By Annemarie Gaskin, University of Adelaide
This creature inhabited tropical, shallow waters covering the Flinders Ranges of South Australia 555 million years ago according to the collaborative team involving South Australian Museum and Environment Institute’s Associate Professor Diego C. García-Bellido, along with several European institutions. Their discoveries were recently published in Nature’s Scientific Reports.
The multi-celled organisms of the Ediacara Biota are the oldest complex life forms on our planet. In most cases they are very different from anything around today, or for that matter, around for the last 500 million years of animal evolution, making it difficult to put them in the appropriate branch of the tree of life.
García-Bellido said: “Similarly, their bizarre shapes do not easily lend themselves to comparison with the modes of life of modern marine organisms, but in this study, researchers used three-dimensional modelling and computational fluid dynamics to establish the feeding mode of Arkarua. The modelling measured the water flow over the body of Arkarua, compared with the slightly younger, Cambrian seafloor dwelling echinoderms (cousins of living sea urchins and sea stars).”
Their analyses reveal that Arkarua was capable of affecting the flow patterns over the seafloor in a way that would allow organic particles to be directed towards the central depression and the associated grooves on its dorsal surface, supporting its interpretation as a passive suspension feeder. This strategy has been reported in a variety of modern invertebrates fixed to the seafloor, like bivalves, corals and crinoids.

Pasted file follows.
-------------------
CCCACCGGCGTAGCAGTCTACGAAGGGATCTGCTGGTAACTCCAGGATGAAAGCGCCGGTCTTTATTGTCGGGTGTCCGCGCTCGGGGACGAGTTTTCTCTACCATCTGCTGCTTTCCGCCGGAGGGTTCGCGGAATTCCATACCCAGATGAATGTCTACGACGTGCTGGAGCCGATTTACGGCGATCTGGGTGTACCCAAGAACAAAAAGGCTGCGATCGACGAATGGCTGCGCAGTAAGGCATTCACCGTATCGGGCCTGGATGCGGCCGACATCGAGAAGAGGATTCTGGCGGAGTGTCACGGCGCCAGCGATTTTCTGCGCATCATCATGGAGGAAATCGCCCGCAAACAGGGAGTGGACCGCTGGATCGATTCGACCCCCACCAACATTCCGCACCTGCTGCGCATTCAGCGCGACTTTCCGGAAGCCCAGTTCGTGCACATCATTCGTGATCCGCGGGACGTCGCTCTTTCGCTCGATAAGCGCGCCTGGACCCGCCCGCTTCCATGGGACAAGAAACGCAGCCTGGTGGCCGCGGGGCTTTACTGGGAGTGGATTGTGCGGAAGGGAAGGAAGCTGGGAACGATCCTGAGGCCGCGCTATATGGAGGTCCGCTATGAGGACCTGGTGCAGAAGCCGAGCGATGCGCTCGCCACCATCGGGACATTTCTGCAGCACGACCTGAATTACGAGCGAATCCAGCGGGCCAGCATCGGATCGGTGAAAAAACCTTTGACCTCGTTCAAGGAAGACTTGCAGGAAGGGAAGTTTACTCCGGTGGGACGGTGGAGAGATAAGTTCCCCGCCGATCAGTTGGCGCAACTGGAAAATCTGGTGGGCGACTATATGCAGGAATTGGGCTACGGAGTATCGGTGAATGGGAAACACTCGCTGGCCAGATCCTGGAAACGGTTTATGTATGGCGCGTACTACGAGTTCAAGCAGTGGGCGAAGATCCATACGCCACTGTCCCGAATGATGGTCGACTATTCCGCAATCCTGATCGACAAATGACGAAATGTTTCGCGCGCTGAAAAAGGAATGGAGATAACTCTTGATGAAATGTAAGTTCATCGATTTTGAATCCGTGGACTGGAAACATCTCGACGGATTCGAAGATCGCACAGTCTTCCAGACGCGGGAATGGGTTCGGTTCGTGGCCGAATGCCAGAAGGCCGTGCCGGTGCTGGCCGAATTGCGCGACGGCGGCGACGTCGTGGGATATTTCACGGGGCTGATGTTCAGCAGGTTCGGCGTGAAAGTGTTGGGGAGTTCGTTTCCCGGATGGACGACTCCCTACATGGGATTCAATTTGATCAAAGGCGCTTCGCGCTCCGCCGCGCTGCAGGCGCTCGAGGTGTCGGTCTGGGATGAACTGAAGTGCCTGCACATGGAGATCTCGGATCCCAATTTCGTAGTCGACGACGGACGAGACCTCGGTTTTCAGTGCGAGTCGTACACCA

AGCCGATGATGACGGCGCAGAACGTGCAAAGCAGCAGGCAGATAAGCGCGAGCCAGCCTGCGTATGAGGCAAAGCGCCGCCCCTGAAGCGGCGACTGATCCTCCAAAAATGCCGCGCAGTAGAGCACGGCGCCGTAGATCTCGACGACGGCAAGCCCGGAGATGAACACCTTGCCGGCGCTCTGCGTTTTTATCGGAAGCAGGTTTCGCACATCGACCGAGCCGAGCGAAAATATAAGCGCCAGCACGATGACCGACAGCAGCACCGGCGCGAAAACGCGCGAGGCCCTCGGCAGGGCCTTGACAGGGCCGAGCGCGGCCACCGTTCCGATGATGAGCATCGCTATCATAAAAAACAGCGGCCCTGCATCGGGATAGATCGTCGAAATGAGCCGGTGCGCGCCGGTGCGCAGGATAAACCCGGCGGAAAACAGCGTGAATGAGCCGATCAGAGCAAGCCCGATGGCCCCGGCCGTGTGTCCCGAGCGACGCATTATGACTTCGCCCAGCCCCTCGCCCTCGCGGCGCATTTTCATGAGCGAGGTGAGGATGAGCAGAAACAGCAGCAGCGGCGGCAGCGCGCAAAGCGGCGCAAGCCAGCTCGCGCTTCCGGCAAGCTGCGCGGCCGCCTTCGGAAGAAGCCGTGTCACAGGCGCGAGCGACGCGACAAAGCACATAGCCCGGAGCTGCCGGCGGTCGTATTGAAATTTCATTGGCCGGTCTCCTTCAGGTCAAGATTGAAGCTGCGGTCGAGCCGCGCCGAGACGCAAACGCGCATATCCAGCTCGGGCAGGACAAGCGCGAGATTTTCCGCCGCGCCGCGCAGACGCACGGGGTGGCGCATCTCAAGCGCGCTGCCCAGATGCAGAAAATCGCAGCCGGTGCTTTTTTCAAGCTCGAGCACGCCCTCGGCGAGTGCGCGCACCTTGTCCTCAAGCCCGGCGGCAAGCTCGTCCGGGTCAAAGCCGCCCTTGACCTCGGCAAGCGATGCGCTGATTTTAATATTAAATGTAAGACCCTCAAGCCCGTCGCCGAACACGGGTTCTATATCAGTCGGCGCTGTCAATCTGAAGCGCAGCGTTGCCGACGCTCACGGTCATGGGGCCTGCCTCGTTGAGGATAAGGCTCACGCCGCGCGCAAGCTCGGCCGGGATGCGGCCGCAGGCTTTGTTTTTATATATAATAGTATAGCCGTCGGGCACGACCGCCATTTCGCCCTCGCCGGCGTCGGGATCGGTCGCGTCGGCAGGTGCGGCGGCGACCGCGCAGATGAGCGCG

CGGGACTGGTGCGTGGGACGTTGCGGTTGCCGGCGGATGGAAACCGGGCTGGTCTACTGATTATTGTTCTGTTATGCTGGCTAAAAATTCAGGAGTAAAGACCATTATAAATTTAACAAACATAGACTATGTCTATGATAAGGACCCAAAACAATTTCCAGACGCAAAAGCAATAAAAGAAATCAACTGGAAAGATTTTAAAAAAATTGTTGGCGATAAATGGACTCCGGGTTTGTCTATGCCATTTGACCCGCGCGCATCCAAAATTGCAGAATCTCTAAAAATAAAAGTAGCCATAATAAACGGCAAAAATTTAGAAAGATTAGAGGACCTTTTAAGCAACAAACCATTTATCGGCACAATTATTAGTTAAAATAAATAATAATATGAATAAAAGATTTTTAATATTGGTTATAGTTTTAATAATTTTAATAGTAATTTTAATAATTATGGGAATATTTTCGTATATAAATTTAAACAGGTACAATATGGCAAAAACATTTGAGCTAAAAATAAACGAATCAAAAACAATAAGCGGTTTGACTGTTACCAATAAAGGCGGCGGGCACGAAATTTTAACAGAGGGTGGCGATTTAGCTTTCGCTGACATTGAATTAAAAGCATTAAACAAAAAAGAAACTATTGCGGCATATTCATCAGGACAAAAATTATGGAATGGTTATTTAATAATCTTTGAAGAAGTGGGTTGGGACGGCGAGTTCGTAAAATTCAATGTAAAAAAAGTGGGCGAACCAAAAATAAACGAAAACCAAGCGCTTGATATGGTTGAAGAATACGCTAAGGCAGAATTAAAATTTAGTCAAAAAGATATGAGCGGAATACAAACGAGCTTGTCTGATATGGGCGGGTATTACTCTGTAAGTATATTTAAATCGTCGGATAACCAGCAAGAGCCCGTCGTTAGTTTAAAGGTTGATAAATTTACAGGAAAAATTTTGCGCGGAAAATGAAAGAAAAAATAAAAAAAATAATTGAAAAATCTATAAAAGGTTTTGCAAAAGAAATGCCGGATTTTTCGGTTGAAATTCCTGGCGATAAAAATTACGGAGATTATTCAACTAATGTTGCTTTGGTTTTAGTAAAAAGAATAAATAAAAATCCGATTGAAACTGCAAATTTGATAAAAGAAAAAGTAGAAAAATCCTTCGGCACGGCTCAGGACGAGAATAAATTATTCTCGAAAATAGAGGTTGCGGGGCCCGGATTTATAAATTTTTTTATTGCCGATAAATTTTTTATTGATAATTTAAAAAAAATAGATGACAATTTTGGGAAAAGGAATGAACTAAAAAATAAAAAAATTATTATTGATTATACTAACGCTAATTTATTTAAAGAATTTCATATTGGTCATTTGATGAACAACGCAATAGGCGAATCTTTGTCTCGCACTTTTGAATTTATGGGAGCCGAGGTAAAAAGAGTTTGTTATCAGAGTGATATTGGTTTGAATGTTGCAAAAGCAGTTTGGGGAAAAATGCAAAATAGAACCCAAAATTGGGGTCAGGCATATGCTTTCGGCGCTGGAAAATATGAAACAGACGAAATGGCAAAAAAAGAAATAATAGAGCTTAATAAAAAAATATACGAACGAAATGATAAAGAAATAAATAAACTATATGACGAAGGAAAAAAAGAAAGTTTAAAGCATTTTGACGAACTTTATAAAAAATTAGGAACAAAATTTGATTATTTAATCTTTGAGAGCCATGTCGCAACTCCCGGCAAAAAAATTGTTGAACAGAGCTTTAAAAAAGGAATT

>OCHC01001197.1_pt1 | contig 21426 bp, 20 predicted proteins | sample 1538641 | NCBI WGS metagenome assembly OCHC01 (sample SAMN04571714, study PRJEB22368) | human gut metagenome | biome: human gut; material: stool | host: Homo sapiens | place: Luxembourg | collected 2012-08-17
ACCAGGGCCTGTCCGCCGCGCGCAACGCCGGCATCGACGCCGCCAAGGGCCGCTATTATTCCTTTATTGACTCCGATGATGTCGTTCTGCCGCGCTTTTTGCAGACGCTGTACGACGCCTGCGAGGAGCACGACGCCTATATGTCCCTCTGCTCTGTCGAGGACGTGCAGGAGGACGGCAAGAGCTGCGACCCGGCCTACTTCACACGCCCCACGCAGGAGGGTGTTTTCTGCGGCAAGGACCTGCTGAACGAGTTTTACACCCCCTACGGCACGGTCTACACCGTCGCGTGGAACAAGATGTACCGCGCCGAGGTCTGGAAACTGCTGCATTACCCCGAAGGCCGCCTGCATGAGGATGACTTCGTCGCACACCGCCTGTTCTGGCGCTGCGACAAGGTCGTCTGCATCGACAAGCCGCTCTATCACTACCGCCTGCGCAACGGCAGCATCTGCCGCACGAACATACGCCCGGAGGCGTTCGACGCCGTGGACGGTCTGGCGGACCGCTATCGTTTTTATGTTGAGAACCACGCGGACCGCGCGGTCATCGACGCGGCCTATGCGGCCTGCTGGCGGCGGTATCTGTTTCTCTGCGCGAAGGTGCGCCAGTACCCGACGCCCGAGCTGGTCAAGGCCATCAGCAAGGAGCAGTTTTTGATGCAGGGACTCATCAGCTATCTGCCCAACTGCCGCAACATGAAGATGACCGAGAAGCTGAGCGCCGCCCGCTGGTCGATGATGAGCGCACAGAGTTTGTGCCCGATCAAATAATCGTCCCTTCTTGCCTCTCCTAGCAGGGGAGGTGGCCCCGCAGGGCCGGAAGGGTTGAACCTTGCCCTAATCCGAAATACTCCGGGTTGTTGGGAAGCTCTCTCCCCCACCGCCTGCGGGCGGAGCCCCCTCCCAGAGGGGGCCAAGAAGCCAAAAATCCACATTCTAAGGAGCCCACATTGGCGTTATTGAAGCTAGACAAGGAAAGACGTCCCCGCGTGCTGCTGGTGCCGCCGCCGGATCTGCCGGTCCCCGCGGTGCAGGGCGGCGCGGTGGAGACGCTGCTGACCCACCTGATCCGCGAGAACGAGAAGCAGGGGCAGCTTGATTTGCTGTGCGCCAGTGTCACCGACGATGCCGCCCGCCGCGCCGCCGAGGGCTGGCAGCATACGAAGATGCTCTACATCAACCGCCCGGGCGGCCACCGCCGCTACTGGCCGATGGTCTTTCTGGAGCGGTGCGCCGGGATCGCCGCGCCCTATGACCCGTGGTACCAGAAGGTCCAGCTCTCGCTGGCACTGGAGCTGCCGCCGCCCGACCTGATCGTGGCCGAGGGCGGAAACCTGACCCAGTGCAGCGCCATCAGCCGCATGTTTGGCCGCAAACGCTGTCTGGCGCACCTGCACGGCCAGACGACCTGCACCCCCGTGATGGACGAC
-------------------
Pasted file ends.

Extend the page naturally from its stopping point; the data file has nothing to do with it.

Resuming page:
Suspension feeding is an important ecological strategy in our oceans today, as it provides a transfer of energy from organisms swimming in the water column to those living on the seafloor. Establishing when suspension feeding first evolved has crucial implications in researchers understanding of the origins of the complex, modern biosphere in general, and marine food webs in particular.
Applying this type of modelling and computational fluid dynamics to other Ediacaran organisms, the group expects to reveal insights into the enigmatic multicellular organisms that first populated our planet. This new technique and further fossil discoveries in the Flinders Ranges will help visitors to the soon-to-be declared Ediacara-Nilpena National Park envision the diversity of forms and complexity of lifestyles thriving over half a billion years ago.
These items on display and can be visited at the South Australian Museum’s Ediacara Gallery.
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